During the 1970s, modern dramatic directors made some of their first films. Francis Ford Coppola directed The Godfather (1972). Martin Scorsese directed Taxi Driver (1976), Mean Streets (1973), and musical drama New York, New York (1977). Sylvester Stallone created one of the most successful sports drama franchises with Rocky (1976) and also directed the sequel Rocky II (1979). In addition, in sports drama were films that focused on the struggle of athletes such as Brian's Song (1970), and The Longest Yard (1974). War films and specifically World War II films were produced, giving the most realistic adaptation of the war seen in films at that time. Tora! Tora! Tora! (1970), Patton (1970), and Apocalypse Now (1979), which all show the trials and hardships of war, are still considered classic war films.

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author avatar Genre Definition
3rd Jun 2013 (#)

The boundaries of the fantasy literary genre are not well-defined, and the same is therefore true for the film genre as well. Categorizing a movie as fantasy may thus require an examination of the themes, narrative approach and other structural elements of the film.

For example, much about the Star Wars saga suggests fantasy, yet it has the feel of science fiction, whereas much about Time Bandits (1981) suggests science fiction, yet it has the feel of fantasy. Some film critics borrow the literary term Science Fantasy to describe such hybrids of the two genres.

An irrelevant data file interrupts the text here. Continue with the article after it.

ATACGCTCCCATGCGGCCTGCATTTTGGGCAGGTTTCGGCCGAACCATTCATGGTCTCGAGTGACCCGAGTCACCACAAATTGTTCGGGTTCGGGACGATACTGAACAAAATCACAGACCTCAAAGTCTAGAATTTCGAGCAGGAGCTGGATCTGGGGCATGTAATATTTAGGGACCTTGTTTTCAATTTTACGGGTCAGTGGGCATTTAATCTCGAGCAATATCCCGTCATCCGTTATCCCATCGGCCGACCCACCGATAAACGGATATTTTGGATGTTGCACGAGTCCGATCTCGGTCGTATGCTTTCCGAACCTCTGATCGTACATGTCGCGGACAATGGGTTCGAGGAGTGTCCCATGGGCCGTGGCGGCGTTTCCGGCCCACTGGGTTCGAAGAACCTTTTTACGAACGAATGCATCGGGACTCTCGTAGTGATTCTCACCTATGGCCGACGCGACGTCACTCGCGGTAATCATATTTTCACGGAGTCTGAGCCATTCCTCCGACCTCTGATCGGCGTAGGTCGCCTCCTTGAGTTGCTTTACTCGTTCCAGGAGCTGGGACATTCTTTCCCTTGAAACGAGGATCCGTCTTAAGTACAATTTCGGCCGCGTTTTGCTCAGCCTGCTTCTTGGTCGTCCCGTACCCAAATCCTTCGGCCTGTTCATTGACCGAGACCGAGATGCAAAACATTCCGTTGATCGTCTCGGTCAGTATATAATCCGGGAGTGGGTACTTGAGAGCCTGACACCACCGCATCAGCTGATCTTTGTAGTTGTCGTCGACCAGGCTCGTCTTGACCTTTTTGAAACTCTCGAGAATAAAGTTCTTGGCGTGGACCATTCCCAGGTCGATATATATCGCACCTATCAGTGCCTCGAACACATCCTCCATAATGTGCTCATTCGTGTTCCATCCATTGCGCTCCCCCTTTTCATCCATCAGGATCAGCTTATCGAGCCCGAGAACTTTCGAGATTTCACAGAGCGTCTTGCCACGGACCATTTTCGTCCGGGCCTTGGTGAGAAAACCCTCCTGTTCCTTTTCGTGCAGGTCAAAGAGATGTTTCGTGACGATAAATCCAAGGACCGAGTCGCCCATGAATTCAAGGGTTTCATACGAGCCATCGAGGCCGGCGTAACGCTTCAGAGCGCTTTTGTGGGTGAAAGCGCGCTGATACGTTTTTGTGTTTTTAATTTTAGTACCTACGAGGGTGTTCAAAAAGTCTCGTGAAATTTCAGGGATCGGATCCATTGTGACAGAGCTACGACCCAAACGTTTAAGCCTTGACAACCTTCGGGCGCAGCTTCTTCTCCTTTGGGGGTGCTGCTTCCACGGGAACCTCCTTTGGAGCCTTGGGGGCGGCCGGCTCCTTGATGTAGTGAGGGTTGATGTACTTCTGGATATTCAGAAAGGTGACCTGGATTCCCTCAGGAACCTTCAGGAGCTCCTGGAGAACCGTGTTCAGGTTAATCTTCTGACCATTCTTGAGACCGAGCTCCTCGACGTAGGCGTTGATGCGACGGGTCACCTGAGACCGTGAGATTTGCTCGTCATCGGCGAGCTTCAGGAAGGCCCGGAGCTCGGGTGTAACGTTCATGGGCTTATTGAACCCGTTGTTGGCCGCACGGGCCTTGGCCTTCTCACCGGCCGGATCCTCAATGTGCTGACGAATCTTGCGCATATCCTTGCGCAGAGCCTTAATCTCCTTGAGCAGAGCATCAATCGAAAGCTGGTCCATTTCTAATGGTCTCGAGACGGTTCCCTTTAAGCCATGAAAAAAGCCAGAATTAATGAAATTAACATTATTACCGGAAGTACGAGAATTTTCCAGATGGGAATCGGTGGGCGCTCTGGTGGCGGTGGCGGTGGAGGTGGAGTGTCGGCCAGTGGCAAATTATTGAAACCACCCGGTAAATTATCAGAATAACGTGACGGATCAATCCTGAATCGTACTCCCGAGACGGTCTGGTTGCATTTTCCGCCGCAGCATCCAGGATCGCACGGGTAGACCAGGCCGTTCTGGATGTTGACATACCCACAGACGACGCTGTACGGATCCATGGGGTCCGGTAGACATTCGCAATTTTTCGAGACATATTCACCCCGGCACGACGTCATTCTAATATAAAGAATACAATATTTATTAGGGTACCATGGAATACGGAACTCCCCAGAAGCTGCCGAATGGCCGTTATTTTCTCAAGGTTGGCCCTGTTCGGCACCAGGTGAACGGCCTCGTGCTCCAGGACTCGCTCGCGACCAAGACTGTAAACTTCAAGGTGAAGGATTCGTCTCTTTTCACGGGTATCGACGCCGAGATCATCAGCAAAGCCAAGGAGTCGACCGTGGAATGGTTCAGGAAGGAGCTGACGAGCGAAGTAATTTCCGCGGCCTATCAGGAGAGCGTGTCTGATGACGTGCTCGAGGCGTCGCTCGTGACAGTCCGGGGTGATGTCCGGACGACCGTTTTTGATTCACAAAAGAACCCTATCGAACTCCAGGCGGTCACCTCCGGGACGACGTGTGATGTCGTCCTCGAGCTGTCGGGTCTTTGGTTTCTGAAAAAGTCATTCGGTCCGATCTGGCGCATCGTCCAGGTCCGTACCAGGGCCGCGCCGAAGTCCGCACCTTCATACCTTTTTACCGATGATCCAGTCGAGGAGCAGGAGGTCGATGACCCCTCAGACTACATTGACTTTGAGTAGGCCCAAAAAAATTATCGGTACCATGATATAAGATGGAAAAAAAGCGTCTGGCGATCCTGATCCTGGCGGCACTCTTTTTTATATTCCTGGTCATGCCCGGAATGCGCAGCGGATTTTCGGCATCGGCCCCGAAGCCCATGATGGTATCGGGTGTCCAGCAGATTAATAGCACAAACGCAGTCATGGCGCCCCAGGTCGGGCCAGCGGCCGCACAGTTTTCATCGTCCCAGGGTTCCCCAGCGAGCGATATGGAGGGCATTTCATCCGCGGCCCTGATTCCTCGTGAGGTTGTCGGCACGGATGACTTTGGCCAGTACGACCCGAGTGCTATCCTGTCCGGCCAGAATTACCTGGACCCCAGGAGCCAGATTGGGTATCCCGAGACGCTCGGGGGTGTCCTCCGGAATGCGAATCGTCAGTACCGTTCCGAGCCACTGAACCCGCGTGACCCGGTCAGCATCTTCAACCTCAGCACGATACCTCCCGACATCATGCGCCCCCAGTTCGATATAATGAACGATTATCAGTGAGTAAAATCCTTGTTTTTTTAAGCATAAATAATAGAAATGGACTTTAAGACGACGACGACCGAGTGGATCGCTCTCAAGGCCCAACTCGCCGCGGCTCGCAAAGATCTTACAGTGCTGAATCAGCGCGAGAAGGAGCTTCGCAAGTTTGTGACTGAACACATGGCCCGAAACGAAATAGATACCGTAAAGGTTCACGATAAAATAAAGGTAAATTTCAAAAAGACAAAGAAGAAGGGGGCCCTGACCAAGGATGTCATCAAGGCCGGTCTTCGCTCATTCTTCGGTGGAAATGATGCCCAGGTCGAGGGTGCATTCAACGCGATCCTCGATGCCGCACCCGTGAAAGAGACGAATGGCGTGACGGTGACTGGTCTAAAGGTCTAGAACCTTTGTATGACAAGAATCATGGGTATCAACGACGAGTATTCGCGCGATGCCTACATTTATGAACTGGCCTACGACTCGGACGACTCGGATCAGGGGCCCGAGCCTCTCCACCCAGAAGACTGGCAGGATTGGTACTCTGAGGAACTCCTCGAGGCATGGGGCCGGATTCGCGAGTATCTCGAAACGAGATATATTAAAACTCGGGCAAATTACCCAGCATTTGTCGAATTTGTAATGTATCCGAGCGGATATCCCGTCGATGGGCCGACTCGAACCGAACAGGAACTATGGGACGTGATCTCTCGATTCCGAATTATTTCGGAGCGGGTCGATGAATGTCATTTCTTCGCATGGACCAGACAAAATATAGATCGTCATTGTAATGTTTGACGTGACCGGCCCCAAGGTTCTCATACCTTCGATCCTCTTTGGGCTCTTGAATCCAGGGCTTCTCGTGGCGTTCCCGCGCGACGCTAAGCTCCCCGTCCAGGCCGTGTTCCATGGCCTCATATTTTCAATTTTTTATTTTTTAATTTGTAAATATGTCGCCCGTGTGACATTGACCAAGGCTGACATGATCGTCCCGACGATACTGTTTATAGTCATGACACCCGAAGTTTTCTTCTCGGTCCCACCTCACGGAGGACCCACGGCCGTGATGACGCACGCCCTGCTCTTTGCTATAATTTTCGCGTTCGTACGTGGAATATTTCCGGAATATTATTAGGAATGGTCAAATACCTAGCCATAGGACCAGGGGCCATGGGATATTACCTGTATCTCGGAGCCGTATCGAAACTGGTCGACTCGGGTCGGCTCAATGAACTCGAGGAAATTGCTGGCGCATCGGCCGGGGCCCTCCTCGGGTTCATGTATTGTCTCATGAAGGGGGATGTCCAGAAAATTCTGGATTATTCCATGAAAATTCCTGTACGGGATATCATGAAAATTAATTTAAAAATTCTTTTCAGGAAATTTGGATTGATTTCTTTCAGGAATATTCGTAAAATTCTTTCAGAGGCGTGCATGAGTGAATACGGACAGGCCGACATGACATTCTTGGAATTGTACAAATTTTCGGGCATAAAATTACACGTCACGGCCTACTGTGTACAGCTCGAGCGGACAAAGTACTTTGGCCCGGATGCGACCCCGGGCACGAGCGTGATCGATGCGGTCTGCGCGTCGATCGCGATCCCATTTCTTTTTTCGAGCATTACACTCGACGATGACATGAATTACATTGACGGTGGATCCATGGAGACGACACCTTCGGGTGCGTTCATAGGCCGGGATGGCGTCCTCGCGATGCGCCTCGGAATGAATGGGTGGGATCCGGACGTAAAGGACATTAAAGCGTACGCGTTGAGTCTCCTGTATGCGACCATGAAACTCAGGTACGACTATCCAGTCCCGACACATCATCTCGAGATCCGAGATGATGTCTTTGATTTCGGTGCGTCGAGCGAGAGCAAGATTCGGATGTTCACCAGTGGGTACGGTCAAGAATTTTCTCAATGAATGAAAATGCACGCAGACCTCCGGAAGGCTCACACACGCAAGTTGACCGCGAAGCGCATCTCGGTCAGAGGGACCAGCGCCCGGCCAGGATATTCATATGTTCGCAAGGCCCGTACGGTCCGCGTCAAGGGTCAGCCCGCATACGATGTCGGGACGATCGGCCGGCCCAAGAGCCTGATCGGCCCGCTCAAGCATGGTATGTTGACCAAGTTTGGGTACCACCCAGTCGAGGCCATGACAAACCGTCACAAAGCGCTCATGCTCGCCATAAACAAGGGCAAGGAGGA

Animated films featuring fantastic elements are not always classified as fantasy, particularly when they are intended for children. Bambi, for example, is not fantasy, nor is 1995's Toy Story, though the latter is probably closer to fantasy than the former. The Secret of NIMH from 1982, however, may be considered to be a fantasy film because there is actual magic involved.

Other children's movies, such as Walt Disney's 1937 classic Snow White and the Seven Dwarfs is also difficult to categorize. Snow White features a medieval setting, dwarven characters, the use of sorcery, and other tropes common to fantasy. Yet many fans of the genre do not believe such movies qualify as fantasy, placing them in instead in a separate fairy tale genre.

Superhero films also fulfill the requirements of the fantasy or science fiction genres but are often considered to be a separate genre. Some critics, however, classify superhero literature and film as a subgenre of fantasy (Superhero Fantasy) rather than as an entirely separate category.

Films that rely on magic primarily as a gimmick, such the 1976 film Freaky Friday and its 2003 re-make in which a mother and daughter magically switch bodies, may technically qualify as fantasy but are nevertheless not generally considered part of the genre.

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author avatar Genre Definition
3rd Jun 2013 (#)